When you think of a successful organization, what does it need in order to operate? Is it a fancy break room, top-of-the-line technology, or napping pods for a mid-day snooze? Is it a fancy espresso machine in the kitchen, bring-your-pet-to-work days, or comfortable desk chairs? While all of these are fine and dandy, what a company truly needs to be successful is something much simpler: employees!
Finding and hiring quality talent can be challenging, so once you have it, you want to hold onto it. This is called employee retention, and developing a policy to maintain it is critical for your organization.
What is employee retention?
Employee retention refers to an organization’s ability to keep its staff. The employee retention rate is an important factor in how well an organization is doing. It’s not a great indicator of success if employees are frequently being let go for underperformance or leaving for other jobs or opportunities.
The opposite of employee retention is turnover (and we’re not talking about the sweet pie-like pastry). Turnover is when employees leave an organization, typically when they turn in their notice to leave for another job or opportunity (often referred to as voluntary turnover), but also when they are let go for other reasons, such as underperformance (involuntary turnover).
We have seen this play out with The Great Resignation, which refers to the phenomenon of employees quitting their jobs in droves for a number of reasons. A Pew Research Center survey cites low pay, a lack of opportunities, and feeling disrespected at work as the common reasons that people quit their jobs in 2021.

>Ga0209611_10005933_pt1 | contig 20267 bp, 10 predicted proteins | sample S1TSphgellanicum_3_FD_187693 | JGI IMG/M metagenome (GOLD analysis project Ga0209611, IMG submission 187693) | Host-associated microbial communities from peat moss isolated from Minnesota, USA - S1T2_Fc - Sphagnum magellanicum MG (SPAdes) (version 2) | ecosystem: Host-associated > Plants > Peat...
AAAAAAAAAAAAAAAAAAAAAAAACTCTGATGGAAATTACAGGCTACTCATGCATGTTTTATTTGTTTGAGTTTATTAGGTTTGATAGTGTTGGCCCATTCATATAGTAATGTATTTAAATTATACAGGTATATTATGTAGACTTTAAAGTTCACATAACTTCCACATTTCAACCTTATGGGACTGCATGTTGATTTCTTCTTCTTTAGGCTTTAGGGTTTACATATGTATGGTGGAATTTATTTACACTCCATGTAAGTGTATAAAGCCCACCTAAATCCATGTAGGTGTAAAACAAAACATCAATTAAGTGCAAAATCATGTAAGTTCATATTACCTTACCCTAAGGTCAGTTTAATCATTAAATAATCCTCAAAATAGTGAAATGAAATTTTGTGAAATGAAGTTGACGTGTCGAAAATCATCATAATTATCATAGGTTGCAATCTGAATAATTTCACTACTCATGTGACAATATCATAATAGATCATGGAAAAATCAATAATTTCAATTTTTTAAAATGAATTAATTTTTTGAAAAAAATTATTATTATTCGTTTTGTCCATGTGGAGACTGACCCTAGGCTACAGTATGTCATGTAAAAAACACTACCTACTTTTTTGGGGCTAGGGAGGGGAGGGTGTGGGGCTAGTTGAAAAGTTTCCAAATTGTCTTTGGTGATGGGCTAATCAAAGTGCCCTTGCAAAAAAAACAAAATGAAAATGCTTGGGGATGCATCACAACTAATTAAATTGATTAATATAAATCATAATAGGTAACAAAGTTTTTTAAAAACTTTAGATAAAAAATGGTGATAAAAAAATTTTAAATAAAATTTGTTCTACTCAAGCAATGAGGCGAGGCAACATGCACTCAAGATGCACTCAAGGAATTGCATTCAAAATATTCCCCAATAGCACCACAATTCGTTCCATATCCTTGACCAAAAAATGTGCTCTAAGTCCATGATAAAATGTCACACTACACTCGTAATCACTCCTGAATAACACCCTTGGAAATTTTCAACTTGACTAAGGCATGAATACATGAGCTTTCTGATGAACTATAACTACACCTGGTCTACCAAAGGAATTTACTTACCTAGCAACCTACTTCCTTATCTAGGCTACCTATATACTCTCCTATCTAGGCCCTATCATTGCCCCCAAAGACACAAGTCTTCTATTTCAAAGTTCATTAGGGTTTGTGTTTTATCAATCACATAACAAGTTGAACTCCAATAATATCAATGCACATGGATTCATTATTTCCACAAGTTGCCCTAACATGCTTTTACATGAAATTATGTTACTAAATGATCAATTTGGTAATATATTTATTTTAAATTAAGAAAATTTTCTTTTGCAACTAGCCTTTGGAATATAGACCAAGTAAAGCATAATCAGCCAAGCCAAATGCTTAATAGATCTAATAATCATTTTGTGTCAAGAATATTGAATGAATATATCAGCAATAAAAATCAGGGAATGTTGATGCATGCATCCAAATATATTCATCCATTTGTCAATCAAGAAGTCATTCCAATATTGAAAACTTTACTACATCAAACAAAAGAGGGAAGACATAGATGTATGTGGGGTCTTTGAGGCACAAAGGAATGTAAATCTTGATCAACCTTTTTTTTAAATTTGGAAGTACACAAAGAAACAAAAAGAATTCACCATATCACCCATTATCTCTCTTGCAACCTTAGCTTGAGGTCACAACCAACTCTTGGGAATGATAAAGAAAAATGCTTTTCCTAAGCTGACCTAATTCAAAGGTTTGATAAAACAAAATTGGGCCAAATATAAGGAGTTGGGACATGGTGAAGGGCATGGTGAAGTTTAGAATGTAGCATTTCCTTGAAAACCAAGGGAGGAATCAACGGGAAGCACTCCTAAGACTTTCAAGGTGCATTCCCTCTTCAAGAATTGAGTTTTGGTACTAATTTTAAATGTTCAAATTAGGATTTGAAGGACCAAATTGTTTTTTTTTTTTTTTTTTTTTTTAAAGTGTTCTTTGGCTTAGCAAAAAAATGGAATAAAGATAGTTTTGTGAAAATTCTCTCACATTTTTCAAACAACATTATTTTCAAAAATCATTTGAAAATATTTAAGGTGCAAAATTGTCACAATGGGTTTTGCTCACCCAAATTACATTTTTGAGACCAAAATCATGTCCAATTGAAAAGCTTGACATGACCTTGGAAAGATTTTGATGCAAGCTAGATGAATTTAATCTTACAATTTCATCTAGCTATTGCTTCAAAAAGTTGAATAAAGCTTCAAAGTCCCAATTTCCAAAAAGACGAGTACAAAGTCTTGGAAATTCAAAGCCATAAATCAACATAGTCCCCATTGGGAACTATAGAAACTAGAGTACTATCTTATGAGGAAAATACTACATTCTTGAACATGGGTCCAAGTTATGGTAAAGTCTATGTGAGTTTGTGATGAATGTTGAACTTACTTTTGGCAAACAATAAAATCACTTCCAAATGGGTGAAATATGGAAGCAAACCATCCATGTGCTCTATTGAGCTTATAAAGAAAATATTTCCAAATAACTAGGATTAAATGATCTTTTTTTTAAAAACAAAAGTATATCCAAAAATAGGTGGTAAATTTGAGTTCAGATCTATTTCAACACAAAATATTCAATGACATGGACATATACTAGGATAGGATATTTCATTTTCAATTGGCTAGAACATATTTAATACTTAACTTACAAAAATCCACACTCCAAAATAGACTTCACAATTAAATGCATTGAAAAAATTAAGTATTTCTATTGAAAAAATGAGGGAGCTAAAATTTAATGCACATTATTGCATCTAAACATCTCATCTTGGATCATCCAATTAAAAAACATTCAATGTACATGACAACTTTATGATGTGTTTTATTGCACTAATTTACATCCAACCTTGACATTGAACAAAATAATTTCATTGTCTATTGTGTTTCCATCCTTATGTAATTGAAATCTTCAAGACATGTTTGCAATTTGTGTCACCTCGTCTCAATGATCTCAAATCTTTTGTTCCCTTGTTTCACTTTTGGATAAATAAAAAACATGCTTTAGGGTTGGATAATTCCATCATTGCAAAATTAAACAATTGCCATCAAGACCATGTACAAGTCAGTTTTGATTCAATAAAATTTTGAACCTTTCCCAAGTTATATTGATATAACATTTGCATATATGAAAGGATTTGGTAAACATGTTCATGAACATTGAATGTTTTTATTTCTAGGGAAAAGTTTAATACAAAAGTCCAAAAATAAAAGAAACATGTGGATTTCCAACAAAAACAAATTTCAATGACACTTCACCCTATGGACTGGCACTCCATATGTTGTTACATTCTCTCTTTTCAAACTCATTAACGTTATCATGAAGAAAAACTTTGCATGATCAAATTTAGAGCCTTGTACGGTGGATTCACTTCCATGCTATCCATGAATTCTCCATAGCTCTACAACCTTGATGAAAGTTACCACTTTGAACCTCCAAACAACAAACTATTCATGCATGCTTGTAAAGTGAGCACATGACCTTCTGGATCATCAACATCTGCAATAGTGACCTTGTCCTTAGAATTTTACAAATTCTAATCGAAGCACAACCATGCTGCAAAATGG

And it comes at a cost. Not only does employee turnover mean that an organization is taking a hit on talent and productivity, but there are also costs, time, and energy associated with recruiting, hiring, and training new employees. It’s much more efficient to keep an existing employee than hire a new employee. High turnover also lowers employee morale. Keeping the employees you have is more lucrative and efficient, and high turnover harms your bottom line.
The good news: Employee retention can be improved upon by having a proper policy in place, and creating an effective policy may not be as daunting as you might think.
What is an employee retention policy?
An employee retention policy, also called an employee retention plan, refers to the methods and strategies that a business uses to reduce employee turnover. Putting in the effort upfront to create an effective employee retention policy saves time and money in the long run because it helps to reduce staff turnover and the associated costs that come with it. In short: It’s a worthwhile endeavor for your company.
Think about the type of organization you would like to work for and build your retention policy from there. Consider it an investment in your employees, and thus the success of your organization.
There are several components to job satisfaction that are important to a worker. Considering these can help you determine how to build an employee retention policy that will keep employees excited to come to work each day and dedicated to the mission of the company.
Employee retention factors
- Fair compensation
- Good relationships with colleagues and supervisors
- Opportunities to use their skills and abilities
- Respect and trust among staff
- Work-life balance
- Flexible, remote, or hybrid work
- Feeling heard
Employee retention strategies